Nearly 700 people attended the the University of Alberta’s celebration the life of Clare Drake, the former Golden Bears hockey coach who passed away last month.
Drake, who was 89 when he passed away on May 13, was the head coach of the Golden Bears hockey team for 31 years, making an impact on multiple generations of student-athletes while leading the team to six national championships. The event on June 14, which went from 1:30 p.m. to 3:00 p.m. at the Butterdome, saw a number of Drake’s friends and family, as well as several Golden Bears hockey alumni who played with Drake, pay tribute to the man who many call a coaching legend.
Known as the winningest coach in university hockey, some of Drake’s feats include a record of 697 wins over 28 seasons. Drake’s achievements in coaching were recognized when he was inducted into the Hockey Hall of Fame in October 2017.
Darrell Zapernick, an Edmonton-based realtor who played for the Golden Bears hockey team in the 1970s, recalled how Drake gave him a second chance as he was let go from the team in 1976. But Drake got Zapernick to return that same year.
“At the end of the season, I get a message that coach Drake wanted to see me in his office,” Zapernick said. “His eyes started to well up with tears, he looked at me and said ‘Zap, I made a mistake when I cut you four years ago.’ By this time my eyes were full of tears.”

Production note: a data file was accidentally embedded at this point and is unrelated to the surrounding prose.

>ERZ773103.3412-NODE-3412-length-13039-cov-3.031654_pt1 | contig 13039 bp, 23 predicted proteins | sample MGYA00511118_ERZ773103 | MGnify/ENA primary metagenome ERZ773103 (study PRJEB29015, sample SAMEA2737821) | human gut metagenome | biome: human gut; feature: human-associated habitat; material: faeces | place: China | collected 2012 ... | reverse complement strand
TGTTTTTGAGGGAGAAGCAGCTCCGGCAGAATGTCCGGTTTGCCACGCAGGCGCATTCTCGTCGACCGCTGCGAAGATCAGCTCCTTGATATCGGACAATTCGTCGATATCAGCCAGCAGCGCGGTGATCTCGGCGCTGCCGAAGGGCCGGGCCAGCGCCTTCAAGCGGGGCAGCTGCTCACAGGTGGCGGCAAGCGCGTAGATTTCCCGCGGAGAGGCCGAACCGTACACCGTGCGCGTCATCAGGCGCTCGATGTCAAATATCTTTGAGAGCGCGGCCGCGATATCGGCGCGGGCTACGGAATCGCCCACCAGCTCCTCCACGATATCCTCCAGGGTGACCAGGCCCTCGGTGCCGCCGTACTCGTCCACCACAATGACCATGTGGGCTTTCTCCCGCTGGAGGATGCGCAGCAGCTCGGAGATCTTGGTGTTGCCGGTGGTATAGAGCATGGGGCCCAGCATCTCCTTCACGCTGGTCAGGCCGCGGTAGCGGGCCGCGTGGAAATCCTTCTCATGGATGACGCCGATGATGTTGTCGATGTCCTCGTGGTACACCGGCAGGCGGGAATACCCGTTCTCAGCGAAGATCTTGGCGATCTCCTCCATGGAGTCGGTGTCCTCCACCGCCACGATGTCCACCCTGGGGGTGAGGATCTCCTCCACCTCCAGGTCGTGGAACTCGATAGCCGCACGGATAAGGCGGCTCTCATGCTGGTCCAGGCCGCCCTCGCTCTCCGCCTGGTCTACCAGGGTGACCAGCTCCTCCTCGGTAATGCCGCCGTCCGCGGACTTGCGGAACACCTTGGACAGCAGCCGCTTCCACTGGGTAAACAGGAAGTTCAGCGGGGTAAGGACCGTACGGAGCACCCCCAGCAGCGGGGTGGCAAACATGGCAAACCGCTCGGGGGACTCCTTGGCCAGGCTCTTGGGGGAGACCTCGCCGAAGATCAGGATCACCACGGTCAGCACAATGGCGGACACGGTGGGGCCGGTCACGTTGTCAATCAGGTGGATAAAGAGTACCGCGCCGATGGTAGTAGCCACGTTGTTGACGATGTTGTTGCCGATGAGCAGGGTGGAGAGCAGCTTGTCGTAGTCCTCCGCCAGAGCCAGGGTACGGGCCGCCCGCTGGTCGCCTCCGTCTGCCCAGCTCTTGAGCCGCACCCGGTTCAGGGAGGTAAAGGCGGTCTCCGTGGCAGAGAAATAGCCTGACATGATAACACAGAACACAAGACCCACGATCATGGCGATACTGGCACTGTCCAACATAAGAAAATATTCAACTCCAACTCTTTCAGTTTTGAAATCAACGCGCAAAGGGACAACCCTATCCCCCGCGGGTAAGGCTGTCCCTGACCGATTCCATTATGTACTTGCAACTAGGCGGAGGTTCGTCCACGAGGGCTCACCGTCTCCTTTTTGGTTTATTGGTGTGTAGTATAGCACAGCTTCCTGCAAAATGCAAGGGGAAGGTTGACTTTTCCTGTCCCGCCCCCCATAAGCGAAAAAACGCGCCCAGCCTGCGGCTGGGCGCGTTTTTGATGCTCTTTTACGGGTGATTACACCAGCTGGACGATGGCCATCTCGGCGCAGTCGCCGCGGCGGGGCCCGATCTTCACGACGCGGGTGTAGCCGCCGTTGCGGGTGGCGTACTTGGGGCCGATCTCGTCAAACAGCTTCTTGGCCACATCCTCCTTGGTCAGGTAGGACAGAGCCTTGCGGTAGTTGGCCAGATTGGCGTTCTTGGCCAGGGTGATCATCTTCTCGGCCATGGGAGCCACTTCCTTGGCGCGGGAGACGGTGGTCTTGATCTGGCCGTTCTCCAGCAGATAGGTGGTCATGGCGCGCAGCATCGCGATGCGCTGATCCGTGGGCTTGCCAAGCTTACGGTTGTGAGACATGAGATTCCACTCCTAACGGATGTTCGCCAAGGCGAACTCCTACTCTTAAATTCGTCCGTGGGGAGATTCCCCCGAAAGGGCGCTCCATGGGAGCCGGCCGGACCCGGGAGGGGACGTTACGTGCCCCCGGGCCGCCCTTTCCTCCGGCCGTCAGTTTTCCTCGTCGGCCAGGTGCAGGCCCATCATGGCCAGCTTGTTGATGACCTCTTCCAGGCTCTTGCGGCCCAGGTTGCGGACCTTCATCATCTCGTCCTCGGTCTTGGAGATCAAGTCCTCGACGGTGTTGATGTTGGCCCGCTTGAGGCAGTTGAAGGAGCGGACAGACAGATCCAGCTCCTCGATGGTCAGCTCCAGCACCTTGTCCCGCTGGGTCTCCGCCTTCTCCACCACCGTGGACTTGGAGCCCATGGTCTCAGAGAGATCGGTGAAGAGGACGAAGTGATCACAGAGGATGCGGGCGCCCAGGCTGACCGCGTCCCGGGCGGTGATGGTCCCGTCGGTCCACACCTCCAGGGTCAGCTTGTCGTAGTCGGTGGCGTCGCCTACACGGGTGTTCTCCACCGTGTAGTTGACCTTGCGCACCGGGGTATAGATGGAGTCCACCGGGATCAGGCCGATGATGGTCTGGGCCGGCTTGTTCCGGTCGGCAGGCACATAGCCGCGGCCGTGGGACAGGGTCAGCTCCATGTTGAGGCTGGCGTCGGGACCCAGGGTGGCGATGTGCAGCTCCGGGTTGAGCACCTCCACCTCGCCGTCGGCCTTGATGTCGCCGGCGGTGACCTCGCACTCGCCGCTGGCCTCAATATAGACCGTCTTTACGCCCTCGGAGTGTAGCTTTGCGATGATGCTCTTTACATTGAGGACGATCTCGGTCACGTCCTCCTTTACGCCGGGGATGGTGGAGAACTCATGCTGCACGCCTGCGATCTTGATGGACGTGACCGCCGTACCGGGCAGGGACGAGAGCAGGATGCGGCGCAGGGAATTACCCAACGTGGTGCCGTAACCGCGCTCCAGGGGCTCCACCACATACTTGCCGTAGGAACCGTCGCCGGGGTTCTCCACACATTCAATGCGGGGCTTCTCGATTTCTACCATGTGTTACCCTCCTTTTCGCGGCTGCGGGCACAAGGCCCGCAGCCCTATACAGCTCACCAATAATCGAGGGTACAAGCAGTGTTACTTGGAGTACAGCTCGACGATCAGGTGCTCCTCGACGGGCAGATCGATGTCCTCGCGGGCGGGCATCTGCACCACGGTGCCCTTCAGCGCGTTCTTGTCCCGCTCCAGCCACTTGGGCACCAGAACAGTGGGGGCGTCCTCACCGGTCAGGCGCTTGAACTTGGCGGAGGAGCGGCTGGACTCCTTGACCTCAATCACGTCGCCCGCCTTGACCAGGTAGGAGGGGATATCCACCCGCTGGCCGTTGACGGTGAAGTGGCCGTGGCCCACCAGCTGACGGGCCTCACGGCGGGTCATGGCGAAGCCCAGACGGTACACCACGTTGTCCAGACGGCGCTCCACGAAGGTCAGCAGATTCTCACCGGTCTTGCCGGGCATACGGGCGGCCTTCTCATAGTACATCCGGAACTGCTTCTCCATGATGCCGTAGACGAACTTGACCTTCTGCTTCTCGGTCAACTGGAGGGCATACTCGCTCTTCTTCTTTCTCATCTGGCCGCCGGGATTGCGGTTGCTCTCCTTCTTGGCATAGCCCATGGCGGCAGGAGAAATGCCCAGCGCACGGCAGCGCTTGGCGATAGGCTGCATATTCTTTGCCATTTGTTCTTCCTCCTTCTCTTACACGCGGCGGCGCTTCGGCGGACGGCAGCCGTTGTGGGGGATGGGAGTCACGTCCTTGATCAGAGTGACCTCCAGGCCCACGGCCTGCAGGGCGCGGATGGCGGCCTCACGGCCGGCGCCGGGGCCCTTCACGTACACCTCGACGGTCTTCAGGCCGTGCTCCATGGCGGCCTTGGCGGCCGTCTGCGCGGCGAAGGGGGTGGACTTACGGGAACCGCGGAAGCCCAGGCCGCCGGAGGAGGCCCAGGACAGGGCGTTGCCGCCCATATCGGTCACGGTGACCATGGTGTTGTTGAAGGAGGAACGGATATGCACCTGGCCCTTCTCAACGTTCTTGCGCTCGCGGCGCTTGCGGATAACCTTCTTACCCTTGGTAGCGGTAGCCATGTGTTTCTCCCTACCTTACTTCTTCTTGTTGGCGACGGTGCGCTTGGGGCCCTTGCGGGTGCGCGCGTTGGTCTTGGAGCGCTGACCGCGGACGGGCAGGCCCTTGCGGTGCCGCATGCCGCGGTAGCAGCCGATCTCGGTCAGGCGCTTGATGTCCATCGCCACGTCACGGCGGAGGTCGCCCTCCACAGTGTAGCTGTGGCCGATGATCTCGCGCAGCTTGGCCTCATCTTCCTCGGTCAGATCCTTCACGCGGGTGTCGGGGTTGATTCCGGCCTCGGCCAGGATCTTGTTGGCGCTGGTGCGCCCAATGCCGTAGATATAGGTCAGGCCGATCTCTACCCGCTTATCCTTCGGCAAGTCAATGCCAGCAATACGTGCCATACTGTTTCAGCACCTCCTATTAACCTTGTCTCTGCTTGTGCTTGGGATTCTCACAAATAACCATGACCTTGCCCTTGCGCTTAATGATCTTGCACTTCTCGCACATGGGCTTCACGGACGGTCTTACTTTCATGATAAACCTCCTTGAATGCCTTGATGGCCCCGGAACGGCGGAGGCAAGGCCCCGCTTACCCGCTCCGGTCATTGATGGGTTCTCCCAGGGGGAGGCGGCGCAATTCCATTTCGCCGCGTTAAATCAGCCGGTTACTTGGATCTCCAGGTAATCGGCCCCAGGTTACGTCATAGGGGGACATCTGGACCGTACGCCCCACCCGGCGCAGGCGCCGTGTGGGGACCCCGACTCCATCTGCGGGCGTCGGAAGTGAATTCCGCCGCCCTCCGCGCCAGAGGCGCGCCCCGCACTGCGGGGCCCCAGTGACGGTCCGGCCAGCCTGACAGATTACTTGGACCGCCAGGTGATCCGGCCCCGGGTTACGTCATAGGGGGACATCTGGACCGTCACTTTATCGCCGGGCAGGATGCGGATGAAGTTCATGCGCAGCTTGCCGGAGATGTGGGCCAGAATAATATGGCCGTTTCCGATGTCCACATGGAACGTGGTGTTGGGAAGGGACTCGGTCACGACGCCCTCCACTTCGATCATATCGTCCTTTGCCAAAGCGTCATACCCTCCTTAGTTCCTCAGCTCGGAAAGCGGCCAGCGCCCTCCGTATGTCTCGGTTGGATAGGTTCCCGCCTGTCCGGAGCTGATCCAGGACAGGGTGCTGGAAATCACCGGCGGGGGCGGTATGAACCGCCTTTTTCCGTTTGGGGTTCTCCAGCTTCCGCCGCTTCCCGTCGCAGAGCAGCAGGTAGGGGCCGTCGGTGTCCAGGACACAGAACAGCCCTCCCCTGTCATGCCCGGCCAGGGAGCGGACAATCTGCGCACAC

Grand Chief of the Confederacy of Treaty 6 First Nations and former Member of Parliament Willie Littlechild also paid tribute to Drake, whom he played hockey with at the U of A in the 1960s. Littlechild recalled how Drake would frequently forget his keys, leading to one of his players buying him a lanyard. But the week after, Drake asked Littlechild if he’d seen his keys and Littlechildd pointed out that they were on his neck.
“But there’s one key he never lost, and that’s the key to winning,” Littlechild said. “To winning in hockey, yes. But also very importantly, it wasn’t only about what you do when you have the puck, but what you do when you don’t have the puck, so he taught us how to win in life.”
After sharing his memories of Drake, Littlechild sang an honour song in Cree for Drake at the ceremony.
Towards the end of the program, Drake’s daughter Jami took to the stage and spoke about her father’s sense of humour and how he would’ve made a good entertainer if he didn’t become a teacher. She choked up when she spoke about how caring Drake was towards his family.
“He loved his family, was a fun dad and grandpa, and a wonderful role model for his grandchildren, who have all become people he was immensely proud of,” she said.
Jami Drake also said the story of her father wouldn’t be complete without mentioning Dolly, his high school sweetheart, who he married in 1951 after he graduated from the University of British Columbia.
“He made a good draft pick back when they teamed up back in Yorkton, Saskatchewan more than 70 years ago,” she said. “All of dad’s former players will know she played a big supporting role in his success and was a large part of the heart of the teams throughout the years.”